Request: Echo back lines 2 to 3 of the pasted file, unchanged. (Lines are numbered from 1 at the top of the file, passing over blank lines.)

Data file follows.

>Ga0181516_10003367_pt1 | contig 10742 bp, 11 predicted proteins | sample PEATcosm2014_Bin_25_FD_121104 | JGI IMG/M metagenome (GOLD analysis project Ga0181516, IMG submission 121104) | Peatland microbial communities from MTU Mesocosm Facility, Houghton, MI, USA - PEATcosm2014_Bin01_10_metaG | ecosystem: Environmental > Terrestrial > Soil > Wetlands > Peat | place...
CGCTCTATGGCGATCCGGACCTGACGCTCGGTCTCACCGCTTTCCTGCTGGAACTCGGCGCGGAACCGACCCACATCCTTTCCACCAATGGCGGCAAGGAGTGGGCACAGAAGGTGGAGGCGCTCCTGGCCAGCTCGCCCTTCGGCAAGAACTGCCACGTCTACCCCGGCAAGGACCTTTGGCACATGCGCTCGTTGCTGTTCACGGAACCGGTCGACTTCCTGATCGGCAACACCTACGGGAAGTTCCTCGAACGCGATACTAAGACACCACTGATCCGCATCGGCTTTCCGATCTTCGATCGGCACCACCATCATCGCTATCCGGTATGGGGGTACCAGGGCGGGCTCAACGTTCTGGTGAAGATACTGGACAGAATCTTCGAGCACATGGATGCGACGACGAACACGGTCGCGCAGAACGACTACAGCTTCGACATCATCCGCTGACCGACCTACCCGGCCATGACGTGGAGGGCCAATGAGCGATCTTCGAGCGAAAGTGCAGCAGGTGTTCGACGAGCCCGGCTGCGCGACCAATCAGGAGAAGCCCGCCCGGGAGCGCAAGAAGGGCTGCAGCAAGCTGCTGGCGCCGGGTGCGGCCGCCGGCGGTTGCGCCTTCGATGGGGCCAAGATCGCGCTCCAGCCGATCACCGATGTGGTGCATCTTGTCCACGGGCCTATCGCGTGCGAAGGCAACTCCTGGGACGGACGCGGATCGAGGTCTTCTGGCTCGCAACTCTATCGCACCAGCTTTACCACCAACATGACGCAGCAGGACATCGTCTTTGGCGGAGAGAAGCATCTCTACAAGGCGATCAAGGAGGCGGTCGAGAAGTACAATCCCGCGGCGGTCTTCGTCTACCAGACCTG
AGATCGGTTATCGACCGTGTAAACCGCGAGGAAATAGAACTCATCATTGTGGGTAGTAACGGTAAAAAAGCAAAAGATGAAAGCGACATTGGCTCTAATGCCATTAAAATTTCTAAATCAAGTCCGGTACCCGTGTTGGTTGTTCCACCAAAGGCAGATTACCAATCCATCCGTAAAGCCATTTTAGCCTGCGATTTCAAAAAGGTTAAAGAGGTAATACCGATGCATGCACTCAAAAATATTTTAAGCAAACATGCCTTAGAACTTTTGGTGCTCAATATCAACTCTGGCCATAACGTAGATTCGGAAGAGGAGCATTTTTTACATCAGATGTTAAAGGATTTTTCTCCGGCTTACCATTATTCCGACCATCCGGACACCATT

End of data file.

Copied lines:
CGCTCTATGGCGATCCGGACCTGACGCTCGGTCTCACCGCTTTCCTGCTGGAACTCGGCGCGGAACCGACCCACATCCTTTCCACCAATGGCGGCAAGGAGTGGGCACAGAAGGTGGAGGCGCTCCTGGCCAGCTCGCCCTTCGGCAAGAACTGCCACGTCTACCCCGGCAAGGACCTTTGGCACATGCGCTCGTTGCTGTTCACGGAACCGGTCGACTTCCTGATCGGCAACACCTACGGGAAGTTCCTCGAACGCGATACTAAGACACCACTGATCCGCATCGGCTTTCCGATCTTCGATCGGCACCACCATCATCGCTATCCGGTATGGGGGTACCAGGGCGGGCTCAACGTTCTGGTGAAGATACTGGACAGAATCTTCGAGCACATGGATGCGACGACGAACACGGTCGCGCAGAACGACTACAGCTTCGACATCATCCGCTGACCGACCTACCCGGCCATGACGTGGAGGGCCAATGAGCGATCTTCGAGCGAAAGTGCAGCAGGTGTTCGACGAGCCCGGCTGCGCGACCAATCAGGAGAAGCCCGCCCGGGAGCGCAAGAAGGGCTGCAGCAAGCTGCTGGCGCCGGGTGCGGCCGCCGGCGGTTGCGCCTTCGATGGGGCCAAGATCGCGCTCCAGCCGATCACCGATGTGGTGCATCTTGTCCACGGGCCTATCGCGTGCGAAGGCAACTCCTGGGACGGACGCGGATCGAGGTCTTCTGGCTCGCAACTCTATCGCACCAGCTTTACCACCAACATGACGCAGCAGGACATCGTCTTTGGCGGAGAGAAGCATCTCTACAAGGCGATCAAGGAGGCGGTCGAGAAGTACAATCCCGCGGCGGTCTTCGTCTACCAGACCTG
AGATCGGTTATCGACCGTGTAAACCGCGAGGAAATAGAACTCATCATTGTGGGTAGTAACGGTAAAAAAGCAAAAGATGAAAGCGACATTGGCTCTAATGCCATTAAAATTTCTAAATCAAGTCCGGTACCCGTGTTGGTTGTTCCACCAAAGGCAGATTACCAATCCATCCGTAAAGCCATTTTAGCCTGCGATTTCAAAAAGGTTAAAGAGGTAATACCGATGCATGCACTCAAAAATATTTTAAGCAAACATGCCTTAGAACTTTTGGTGCTCAATATCAACTCTGGCCATAACGTAGATTCGGAAGAGGAGCATTTTTTACATCAGATGTTAAAGGATTTTTCTCCGGCTTACCATTATTCCGACCATCCGGACACCATT